A Daunting Job Search For The White-Collar Unemployed
Unemployed Americans are facing a more daunting job search now than at any time in the past 60 years.
According to the Bureau of Labor Statistics, it takes the average unemployed person about 10 months to find a job - twice as long as it took in every previous recession since the 1940s. That 10-month average has barely budged in the past year.
In Charlotte, some of the people having the hardest time getting back to work had successful white-collar careers before the financial crisis.
'It's Like This Baseball Bat To The Chest'
Chuck and Tina Spencer’s daughter, Madison, was 9 years old when she started having a lot of seizures. Tina says it wasn’t like what you see in the movies.
"Her seizures were more like," Tina snaps her fingers, "drop seizures where she loses all muscle control and falls. She was having about 12 to 15 of those a day before we got them under control, and then she was having seizures through the night."
As Tina and Chuck were seeing specialists with their daughter to find a solution, Chuck lost his job.
“It's like this baseball bat to the chest when you lose a job,” he said.
He’d been a managing director at a financial services consulting firm for about five years. It paid well, but it also included health care benefits he and Tina now had to pay for on their own.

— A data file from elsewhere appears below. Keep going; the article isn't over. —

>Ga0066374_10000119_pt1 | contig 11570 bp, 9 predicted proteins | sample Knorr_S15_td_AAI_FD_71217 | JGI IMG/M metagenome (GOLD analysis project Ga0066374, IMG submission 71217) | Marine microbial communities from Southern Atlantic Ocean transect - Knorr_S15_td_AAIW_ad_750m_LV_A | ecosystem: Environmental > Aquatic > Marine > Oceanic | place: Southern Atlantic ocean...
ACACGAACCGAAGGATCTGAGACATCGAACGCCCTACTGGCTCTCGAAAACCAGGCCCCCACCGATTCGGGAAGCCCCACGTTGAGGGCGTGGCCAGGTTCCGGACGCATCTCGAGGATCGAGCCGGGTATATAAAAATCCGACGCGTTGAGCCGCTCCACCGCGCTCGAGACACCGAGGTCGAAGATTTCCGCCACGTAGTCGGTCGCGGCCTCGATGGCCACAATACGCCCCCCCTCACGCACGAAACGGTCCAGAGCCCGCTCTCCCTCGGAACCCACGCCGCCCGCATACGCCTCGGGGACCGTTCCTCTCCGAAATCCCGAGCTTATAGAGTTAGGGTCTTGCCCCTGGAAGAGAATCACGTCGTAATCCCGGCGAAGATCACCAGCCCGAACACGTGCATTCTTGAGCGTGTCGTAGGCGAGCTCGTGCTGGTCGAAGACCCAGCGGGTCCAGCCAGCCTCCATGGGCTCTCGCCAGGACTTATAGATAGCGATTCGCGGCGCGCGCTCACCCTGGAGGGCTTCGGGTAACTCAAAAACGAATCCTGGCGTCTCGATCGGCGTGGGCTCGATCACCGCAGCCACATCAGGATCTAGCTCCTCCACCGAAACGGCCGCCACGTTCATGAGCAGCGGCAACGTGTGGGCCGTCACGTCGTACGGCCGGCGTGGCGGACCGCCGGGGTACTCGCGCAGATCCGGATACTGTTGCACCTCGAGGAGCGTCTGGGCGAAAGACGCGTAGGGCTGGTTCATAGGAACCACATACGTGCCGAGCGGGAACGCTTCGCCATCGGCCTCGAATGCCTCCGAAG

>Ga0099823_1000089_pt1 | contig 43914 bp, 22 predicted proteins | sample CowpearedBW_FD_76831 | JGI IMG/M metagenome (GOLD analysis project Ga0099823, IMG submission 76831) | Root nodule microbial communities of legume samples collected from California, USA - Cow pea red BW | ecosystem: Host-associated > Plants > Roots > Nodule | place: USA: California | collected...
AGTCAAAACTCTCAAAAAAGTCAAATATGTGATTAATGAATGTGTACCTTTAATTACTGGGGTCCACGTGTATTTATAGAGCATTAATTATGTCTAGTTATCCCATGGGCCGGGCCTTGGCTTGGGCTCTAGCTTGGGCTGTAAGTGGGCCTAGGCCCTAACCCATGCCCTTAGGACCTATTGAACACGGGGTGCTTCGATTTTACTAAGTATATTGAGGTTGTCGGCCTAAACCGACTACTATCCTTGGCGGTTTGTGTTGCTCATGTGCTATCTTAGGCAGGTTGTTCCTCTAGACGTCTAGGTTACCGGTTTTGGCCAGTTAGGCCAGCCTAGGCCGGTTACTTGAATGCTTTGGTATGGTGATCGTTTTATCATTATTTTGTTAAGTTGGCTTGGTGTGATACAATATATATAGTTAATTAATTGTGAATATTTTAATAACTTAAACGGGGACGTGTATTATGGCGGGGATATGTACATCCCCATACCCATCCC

“And the tough part is the uncertainty of when you're going to work again,” Chuck said. “You wake up in the middle of the night and you start thinking to yourself, ‘God, I'm not going to work again tomorrow.’ And you're thinking, ‘When am I next going to go to work?’”
It’s a question tormenting many of Charlotte's long-term unemployed.
Unemployed And Underemployed With A Master's Degree
“You think about it when you’re sleeping,” says Lerone Langston. “You think about it when you wake up.”
Before the recession, Langston had a job he loved working in marketing for a NASCAR team. But it got eliminated in 2008. In his scramble to find income, he started working at an ALDI grocery store.
“I was able to use my master’s degree as a kind of step into getting into that particular environment,” Langston says. “I was training as an assistant manager.”
But then ALDI laid him off a year and a half ago.
“As individuals who are unemployed or displaced nowadays, we want to survive,” Langston says. “We don't want to be seen as displaced; we don't want to look like we need a handout, so you have to do whatever you have to do. You put out applications - three, four, five, six seven a day. You're up all night. You're up all morning. You’re trying to figure out how do I get out of my current position?”
The stress wears on him, but he says his girlfriend helps him manage.
“I've offered her a couple times, if you feel like you need to leave because it's too tough, feel free,” Langston says. “She's always told me she's here, regardless of what it is. We still do our date nights. It's gone down from going out to eat to possibly doing a picnic in the park with some leftovers in the refrigerator.”
'The Face Of Unemployment Has Changed'